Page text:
Lyke and her colleagues found that switching boosters raised the level of coronavirus antibodies no matter which combination people got. “Maybe these things are going to play well together,” she said in an interview. And switching to a new booster did not produce any notable side effects.

The results for people who initially received a Johnson & Johnson vaccine were particularly striking. Those receiving a Johnson & Johnson booster saw antibodies go up just fourfold. Switching to a Pfizer-BioNTech booster raised antibody levels by a factor of 35. A Moderna booster raised them 76-fold.

Lyke cautioned against drawing hasty conclusions from the results so far. The researchers hope that by next month they will know how well the different boosters increase T cells, not just antibodies. It is possible that Johnson & Johnson’s vaccine will shine in those results.

“We’ll get a more rounded picture,” she said.

Will there be other booster options?

It is entirely possible. More than 100 COVID-19 vaccines are now in clinical trials, with even more being tested in animals. Adam Wheatley, an immunologist at the University of Melbourne in Australia, predicted that some of those new vaccines could prove to be superior boosters.

Unlike vaccines made from mRNA or adenoviruses, those from companies like Sanofi-Pasteur and Novavax contain large amounts of viral proteins.

“I suspect the protein boosters will be really good,” Wheatley said. “When you come in with a relatively large dump of proteins to the body, it results in a quite robust recall of antibody responses.”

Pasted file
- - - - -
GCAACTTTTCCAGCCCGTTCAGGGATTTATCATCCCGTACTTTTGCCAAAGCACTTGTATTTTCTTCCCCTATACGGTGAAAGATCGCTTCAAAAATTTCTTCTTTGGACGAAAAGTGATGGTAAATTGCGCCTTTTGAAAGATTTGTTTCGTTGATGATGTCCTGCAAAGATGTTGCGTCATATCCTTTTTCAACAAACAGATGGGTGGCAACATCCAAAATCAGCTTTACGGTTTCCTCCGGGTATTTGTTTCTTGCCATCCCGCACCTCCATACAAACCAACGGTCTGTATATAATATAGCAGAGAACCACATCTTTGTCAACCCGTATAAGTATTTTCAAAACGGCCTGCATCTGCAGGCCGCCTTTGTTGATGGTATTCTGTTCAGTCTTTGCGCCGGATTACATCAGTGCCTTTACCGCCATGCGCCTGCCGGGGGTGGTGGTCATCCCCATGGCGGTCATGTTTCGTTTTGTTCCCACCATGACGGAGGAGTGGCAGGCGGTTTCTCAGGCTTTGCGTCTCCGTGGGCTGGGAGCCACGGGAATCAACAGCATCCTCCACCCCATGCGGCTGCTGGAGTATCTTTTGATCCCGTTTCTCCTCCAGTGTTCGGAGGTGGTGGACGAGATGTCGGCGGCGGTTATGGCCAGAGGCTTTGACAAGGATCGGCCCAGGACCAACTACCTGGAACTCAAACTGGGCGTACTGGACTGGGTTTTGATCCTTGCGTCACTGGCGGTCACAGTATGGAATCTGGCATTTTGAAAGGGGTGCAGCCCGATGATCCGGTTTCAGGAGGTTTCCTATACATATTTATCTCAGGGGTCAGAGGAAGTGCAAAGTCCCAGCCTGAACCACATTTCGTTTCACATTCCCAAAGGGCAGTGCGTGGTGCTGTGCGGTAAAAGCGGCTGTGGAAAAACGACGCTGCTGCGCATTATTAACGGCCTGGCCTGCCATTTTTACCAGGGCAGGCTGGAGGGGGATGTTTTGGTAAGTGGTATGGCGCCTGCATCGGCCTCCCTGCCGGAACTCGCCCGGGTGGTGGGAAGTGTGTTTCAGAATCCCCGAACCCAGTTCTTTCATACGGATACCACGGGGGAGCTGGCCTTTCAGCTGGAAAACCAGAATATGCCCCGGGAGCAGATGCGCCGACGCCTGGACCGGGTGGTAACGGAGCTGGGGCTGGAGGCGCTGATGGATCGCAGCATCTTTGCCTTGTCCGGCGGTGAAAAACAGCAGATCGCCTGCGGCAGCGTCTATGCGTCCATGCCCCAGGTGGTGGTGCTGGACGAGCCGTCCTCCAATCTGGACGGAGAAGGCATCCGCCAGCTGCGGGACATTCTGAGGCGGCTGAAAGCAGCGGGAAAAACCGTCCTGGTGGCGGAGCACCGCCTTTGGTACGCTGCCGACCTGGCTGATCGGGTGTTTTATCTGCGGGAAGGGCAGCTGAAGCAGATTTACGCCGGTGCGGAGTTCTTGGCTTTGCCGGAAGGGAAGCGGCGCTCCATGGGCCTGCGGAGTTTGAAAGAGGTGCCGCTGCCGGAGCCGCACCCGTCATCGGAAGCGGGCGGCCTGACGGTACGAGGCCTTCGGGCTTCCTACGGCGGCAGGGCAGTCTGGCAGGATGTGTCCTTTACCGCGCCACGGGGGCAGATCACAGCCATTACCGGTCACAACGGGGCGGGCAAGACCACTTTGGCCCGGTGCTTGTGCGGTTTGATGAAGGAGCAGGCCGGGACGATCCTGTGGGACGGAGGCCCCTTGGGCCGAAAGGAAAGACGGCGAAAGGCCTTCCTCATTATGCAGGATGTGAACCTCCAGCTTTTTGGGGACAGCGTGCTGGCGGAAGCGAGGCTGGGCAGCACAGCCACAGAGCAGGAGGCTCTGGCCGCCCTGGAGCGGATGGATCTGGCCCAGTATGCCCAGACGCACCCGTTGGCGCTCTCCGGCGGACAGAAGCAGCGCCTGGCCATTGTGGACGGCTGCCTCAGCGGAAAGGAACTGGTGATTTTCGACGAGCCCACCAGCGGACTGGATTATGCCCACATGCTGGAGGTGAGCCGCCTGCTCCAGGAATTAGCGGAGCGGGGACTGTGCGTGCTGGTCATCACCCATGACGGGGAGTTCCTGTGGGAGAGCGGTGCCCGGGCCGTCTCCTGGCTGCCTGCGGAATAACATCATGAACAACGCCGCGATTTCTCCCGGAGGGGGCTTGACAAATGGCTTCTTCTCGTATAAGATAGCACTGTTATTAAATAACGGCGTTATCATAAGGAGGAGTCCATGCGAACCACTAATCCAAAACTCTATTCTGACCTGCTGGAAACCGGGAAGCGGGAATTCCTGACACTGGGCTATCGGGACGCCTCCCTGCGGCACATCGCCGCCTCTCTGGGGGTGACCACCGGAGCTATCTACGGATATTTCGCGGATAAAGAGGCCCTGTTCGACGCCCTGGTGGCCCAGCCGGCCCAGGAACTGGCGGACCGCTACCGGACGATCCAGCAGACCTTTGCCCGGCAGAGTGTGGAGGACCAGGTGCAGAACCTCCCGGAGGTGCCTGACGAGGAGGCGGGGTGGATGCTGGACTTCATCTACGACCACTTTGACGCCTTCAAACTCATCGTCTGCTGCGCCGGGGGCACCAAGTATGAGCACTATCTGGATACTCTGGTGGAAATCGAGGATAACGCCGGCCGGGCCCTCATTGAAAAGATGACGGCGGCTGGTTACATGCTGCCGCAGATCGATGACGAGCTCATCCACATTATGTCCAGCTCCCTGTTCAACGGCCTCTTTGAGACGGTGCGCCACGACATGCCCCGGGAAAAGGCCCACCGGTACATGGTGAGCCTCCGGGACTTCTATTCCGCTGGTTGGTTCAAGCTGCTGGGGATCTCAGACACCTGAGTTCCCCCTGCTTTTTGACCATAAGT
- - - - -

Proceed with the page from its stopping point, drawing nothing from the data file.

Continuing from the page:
Nicolas Kressman, a spokesperson for Sanofi-Pasteur, said the company was far along in trials of its protein-based vaccine as a booster for people who have already received other vaccines. “Our intention is also to develop our vaccine as a universal booster, able to boost immunity regardless of the vaccination first received,” he said.

It is not yet clear how many COVID-19 boosters we will need to gain long-lasting protection. It is conceivable that a single shot may be enough. But it is also possible that COVID-19 vaccines will have to be given every year, much like a seasonal flu shot.

If COVID-19 boosters become an annual event, then a mix-and-match strategy should help enable more people to get vaccinated. It will be far easier for people to get regularly immunised if they do not have to worry about receiving another shot of their original vaccine.

The flu offers a precedent for this plan. Each year, vaccine makers produce new batches of seasonal flu shots. Some are inactivated influenza viruses. Some contain live viruses that are too weak to make people sick. Others are made just of proteins from influenza proteins. The Centers for Disease Control and Prevention has no preference for which age-appropriate flu vaccine people get.

That sort of flexibility may also drive down the price of boosters.

“Cost considerations are definitely going to play a role,” Wheatley said. When you walk up to your local CVS, “they might not carry the Pfizer shot, and you might have to get the Sanofi product because that’s what’s more cost-effective.”

© 2021 The New York Times Company